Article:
Mid August is Definitely Dahlia Time

It has been a very mixed summer of weather here in the UK. My part of the country, East Anglia, is known as the driest region and earlier this summer the farmers did have their large-scale, agricultural sprinklers out for a while. However, it’s been all change for August with a significant low-pressure weather system bringing high winds, heavy rain and thunderstorms. Just the kind of weather we need for all those delicate flower blooms – not.

Cosmos ‘Purity’, ammi visnaga (bishop’s weed) and sweet peas cut before the wind and rain.

Continuing my recent resolution to try and see a silver lining to any negative situation, I decided that the loss of flowers in the backyard would be transformed into a gain of floral colour indoors.

To that end I cut several small bunches before the storms arrived . . . to brighten up my office . . . . . my workroom . . .

. . . and the kitchen.

Dahlias ‘Bishop of Canterbury’, ‘Black Jack, ‘Blue Bayou’, ‘Emory Paul’, ‘New Baby’ and ‘Totally Tangerine’.

Annoyingly, when I was cutting the dahlias I noticed an unstaked sunflower had already bitten the dust and the runner bean flowers were fairly bashed about too.

But I do have my fingers crossed that the delicate white flowers were already pollinated otherwise there won’t be any beans to pick in the coming weeks.

Pollinator at work – Mr Busy Bee still visiting the fading agapanthus.

It is only the middle of August, but the cooler weather has reminded me that the autumn is just around the corner. Nevertheless for the time being this is my floral muddle on the kitchen table, scented and colourful – mustn’t grumble too much.

Author: agnesashe

Artisan, blogger and passionate East Anglian working from home.

10 thoughts on “Mid August is Definitely Dahlia Time”

  1. A beautiful range of types and colour. My paternal grandmother was a dahlia expert , growing, showing and judging. her home town Portland is the dahlia capital of our state Victoria.

    1. Ah how lovely to have a grandmother who was a judge of something so bright and exuberant as dahlias. They offer so many different colours and forms that I can see how it can turn into a serious enterprise and lifelong interest.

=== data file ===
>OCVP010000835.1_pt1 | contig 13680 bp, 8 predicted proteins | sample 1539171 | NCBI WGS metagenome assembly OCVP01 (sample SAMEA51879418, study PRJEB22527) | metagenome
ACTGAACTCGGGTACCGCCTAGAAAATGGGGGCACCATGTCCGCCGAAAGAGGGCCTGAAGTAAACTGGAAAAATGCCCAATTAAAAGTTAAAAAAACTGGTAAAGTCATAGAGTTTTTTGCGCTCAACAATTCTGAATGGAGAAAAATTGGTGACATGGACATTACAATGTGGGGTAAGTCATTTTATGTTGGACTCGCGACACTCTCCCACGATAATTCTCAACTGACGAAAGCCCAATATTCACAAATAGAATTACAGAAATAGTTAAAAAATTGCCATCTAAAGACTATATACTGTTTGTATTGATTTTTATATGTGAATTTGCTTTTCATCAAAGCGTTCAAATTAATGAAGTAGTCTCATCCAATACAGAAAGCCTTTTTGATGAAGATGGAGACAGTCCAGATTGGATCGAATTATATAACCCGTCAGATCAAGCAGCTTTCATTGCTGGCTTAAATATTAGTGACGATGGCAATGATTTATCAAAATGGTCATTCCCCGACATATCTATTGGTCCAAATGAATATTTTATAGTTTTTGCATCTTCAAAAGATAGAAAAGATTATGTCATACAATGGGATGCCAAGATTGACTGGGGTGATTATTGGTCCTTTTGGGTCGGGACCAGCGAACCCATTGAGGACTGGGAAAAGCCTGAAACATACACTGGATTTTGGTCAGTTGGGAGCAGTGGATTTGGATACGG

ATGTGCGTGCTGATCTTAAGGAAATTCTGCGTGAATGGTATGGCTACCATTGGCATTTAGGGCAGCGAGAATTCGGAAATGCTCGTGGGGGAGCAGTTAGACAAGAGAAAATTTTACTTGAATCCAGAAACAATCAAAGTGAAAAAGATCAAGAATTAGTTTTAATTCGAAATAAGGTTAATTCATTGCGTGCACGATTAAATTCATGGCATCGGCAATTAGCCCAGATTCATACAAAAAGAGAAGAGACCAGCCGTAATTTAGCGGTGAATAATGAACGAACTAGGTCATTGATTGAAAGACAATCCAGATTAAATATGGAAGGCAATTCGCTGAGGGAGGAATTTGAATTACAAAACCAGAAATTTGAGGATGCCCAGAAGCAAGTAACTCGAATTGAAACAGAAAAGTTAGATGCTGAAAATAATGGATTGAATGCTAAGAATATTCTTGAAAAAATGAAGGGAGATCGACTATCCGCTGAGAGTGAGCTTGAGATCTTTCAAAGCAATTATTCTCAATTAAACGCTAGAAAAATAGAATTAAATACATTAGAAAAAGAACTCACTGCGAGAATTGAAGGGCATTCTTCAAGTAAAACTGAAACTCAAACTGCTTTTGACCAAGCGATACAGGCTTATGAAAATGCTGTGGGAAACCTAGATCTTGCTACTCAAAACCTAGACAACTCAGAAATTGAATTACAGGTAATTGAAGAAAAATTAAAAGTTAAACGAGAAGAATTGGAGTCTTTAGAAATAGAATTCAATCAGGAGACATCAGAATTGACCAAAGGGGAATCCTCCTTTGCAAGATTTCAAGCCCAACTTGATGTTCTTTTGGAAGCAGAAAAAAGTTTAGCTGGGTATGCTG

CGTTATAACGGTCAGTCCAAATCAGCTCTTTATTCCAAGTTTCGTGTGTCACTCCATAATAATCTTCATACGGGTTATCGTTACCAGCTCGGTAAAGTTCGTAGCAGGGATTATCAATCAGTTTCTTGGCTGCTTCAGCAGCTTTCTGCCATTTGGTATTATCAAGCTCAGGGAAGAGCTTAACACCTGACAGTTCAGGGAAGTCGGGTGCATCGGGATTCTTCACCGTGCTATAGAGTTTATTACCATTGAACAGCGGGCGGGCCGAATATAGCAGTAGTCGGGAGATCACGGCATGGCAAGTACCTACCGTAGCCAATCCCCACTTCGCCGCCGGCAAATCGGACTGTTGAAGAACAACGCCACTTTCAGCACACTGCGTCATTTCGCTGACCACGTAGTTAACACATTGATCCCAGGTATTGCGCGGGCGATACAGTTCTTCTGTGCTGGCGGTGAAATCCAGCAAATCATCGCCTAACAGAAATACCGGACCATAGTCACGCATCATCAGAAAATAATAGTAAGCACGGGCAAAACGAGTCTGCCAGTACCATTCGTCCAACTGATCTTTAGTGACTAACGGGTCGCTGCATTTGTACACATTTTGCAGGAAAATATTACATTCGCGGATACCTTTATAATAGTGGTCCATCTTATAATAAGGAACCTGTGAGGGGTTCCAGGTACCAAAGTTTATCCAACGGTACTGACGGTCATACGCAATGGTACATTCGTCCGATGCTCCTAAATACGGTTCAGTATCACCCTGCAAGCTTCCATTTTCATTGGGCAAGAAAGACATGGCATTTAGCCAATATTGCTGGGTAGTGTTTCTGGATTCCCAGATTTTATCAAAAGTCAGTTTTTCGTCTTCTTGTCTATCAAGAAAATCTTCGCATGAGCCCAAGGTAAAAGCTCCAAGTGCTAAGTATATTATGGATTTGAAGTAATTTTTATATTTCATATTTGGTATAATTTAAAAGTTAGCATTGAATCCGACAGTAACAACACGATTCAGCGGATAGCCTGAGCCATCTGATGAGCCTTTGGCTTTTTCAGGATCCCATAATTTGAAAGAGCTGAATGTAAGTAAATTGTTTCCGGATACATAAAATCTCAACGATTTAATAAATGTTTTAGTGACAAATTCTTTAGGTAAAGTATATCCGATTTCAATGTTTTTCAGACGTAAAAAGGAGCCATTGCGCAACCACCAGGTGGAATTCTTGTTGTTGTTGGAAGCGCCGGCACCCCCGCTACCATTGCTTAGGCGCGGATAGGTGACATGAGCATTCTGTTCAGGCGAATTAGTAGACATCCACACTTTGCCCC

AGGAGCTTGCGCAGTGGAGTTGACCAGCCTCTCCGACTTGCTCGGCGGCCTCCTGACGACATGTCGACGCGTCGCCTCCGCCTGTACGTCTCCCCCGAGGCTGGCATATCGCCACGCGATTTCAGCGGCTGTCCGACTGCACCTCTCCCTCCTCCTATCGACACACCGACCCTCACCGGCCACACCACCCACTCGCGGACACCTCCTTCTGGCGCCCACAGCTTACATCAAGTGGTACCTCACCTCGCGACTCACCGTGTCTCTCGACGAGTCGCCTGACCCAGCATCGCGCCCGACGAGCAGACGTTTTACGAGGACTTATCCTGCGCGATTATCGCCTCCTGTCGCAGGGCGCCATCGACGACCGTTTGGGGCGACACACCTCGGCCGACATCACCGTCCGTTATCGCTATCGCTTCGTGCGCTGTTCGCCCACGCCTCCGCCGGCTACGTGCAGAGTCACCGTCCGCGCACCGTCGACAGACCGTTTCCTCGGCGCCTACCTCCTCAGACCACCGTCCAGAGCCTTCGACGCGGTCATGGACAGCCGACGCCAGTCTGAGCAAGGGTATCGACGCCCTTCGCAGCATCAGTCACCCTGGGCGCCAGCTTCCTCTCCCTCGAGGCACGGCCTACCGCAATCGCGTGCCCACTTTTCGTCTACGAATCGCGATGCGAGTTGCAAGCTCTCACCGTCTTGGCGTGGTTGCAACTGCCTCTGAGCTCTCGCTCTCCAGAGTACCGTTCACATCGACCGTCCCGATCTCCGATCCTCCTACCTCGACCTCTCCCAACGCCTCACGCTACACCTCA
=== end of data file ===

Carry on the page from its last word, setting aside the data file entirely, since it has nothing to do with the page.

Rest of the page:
2. You’re helping me see dahlias in a new light. I’d always thought of them as great-auntish sort of flowers, stiffly poked into tall vases by members of the Church Ladies’ Flower Arranging Rota. But tumbled artlessly into jugs and glasses as you have done shows their variety and charm off to advantage.

    1. Thank you for your comment and I agree with your sentiment re tall vases etc. My uncle used to grow dahlias in the 1970s and I remember as a teenager associating growing dahlias with a certain type of unadventurous man. I think the recent renaissance of dahlias has been partly down to Sarah Raven as she has been passionate about using them in less formal, overflowing displays. I like growing them as they do okay in pots and as you know I have a backyard of cheap concrete paving that needs ‘disguising’.

    1. Thank you. Yes, the new normal is getting to be rather worrying. My daughter (a geophysicist) is a volunteer with Extinction Rebellion in London and the climate science is looking more and more grim.

      1. I am pleased she is taking action, but also concerned as she might be arrested on October 7th. She has been advised how to behave during non-violent civil disobedience events, but still it is worrying. I agree with your sentiment – I feel that humanity has probably failed. All our politicians are too small for the size of this crisis. Last night I watched Professor Will Steffen on ‘Tipping Points’ – it’s stunningly depressing.

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